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Harvard College published a note to high school juniors Friday detailing revised expectations for applications amid the coronavirus epidemic, writing that applicants will not face penalties if they are unable to submit Advanced Placement test scores or SAT subject test results.
Testing dates for the SAT and ACT college placement exams through May have been postponed or canceled across the world in response to the pandemic. The College Board, which administers the SAT, has also scrapped the in-person component of Advanced Placement exams, which typically take place in the late spring.
Harvard’s note to juniors detailed several areas in which high school students will “not be disadvantaged" if their applications depart from the admissions guidelines the College has used in the past. Applicants will not face a penalty if their high schools move to a pass-fail grading system or if they are unable to retake the SAT or ACT.
“We will continue to look at the whole person as we consider applications next year – as always. Accomplishments in and out of the classroom during the high school years - including community involvement, employment, and help given to your family – will all be considered,” the note reads. “Students who find themselves limited in the activities they can pursue due to the current coronavirus outbreak will not be disadvantaged as a result.”
Finally, the College explained that the pandemic will not impact Harvard’s financial aid program, pointing to the continuation of the program through the 2008 financial crisis. Still, as global markets tumble, many experts believe the pandemic will cause financial woes at Harvard more broadly.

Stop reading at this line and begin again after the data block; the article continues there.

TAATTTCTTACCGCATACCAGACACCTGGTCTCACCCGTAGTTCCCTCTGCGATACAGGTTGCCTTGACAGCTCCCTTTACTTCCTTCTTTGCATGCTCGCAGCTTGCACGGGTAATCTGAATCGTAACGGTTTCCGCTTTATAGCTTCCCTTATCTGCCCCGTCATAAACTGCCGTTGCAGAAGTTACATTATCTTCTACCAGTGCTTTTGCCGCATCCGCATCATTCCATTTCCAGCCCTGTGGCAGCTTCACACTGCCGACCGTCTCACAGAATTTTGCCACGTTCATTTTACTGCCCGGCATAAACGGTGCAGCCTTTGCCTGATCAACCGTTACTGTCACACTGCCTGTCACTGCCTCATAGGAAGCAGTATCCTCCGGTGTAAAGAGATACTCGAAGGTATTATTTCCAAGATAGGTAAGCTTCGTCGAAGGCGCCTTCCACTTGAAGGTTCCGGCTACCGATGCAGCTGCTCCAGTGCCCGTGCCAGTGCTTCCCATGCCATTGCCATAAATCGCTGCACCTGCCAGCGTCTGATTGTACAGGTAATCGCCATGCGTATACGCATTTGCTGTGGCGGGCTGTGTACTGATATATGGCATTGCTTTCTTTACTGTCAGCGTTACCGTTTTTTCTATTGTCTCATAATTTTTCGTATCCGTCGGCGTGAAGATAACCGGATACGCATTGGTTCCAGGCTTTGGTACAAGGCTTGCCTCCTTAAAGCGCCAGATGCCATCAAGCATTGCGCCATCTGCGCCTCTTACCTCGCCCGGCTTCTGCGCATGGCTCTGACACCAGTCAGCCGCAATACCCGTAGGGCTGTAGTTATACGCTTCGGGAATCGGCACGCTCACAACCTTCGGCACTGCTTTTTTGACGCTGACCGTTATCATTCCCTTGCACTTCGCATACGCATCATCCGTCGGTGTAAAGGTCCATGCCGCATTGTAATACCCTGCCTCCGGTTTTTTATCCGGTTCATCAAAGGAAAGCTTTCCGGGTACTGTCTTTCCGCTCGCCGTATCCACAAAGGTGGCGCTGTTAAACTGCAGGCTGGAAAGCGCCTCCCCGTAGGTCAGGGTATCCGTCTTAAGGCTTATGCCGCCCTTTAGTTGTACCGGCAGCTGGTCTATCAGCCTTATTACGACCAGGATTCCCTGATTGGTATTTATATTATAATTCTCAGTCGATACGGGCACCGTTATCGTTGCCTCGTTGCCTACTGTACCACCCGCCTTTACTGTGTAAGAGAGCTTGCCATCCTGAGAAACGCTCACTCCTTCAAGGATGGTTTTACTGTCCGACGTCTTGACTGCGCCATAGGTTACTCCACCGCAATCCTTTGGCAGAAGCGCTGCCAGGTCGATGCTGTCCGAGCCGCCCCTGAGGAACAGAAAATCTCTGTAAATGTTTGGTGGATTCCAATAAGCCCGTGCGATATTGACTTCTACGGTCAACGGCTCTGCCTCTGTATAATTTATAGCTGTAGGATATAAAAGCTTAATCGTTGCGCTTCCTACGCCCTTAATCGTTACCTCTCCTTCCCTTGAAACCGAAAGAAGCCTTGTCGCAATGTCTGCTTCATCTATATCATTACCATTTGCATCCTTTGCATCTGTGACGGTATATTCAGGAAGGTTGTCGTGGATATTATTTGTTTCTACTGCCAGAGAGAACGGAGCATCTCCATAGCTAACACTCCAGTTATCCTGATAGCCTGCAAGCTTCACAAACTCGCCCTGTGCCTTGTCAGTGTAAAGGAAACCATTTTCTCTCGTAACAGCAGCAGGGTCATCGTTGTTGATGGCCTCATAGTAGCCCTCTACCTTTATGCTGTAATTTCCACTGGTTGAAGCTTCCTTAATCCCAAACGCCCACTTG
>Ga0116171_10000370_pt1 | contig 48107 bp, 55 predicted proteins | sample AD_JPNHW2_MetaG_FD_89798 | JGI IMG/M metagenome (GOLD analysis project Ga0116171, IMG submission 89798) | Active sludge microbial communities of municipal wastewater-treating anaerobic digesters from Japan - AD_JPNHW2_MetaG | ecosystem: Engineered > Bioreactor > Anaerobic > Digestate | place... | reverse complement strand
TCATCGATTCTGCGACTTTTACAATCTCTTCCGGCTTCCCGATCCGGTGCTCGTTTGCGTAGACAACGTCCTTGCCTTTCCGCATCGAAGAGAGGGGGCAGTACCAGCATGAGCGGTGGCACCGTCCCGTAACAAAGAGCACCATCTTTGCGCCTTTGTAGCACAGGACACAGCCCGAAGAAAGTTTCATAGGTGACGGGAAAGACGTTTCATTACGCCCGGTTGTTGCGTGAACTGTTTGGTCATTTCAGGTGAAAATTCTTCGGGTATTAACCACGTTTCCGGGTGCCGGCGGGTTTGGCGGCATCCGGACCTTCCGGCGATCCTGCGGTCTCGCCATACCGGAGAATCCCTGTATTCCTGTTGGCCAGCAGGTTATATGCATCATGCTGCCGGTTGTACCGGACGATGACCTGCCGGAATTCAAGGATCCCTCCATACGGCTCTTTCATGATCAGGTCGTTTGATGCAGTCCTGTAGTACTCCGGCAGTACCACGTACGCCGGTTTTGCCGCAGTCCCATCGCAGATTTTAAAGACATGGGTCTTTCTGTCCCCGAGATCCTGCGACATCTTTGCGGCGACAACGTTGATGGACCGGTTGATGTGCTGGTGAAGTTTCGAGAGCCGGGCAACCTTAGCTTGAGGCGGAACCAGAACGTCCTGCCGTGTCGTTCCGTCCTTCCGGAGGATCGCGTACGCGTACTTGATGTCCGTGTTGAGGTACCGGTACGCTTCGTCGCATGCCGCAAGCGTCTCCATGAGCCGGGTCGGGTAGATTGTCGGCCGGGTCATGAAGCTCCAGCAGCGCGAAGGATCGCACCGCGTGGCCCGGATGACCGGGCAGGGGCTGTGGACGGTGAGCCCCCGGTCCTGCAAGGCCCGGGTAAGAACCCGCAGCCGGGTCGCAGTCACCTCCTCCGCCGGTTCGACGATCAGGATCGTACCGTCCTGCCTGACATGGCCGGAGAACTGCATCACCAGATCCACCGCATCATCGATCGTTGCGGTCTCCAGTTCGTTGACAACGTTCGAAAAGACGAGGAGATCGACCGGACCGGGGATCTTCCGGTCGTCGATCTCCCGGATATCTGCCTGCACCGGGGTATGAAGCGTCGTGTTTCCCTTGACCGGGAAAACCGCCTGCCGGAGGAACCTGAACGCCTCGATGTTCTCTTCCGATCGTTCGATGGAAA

“As was the case during the economic down[turn] a decade ago and in similar situations before, our revolutionary financial aid program will not be compromised in any way,” the note reads. “A majority of Harvard students receive need based financial aid - and loans are not required.”
The College Board canceled the March 28 and May 2 administration of the SAT, noting that it will organize additional opportunities for domestic and international students. The ACT also postponed its April 4 domestic test date to June 13, allowing students to reschedule to a future test free of charge.
The College Board also announced on its website Friday that Advanced Placement exams for the 2019-2020 school year will include 45-minute virtual exams in place of typical in-person components. The organization wrote that it plans to implement digital security features to deter cheating and plagiarism.
“We’ll be as flexible as possible to give students the best chance to show their skills and stay on the path to college,” its website reads.
The June 6 administration of the SAT and SAT Subject Tests is currently scheduled to continue as planned. The next international administration of the SAT is slated for August 29, and the next ACT administration for domestic students for July 18.
—Staff writer Benjamin L. Fu can be reached at email@example.com. Follow him on Twitter @BenFu_2.
—Staff writer Dohyun Kim can be reached at firstname.lastname@example.org.
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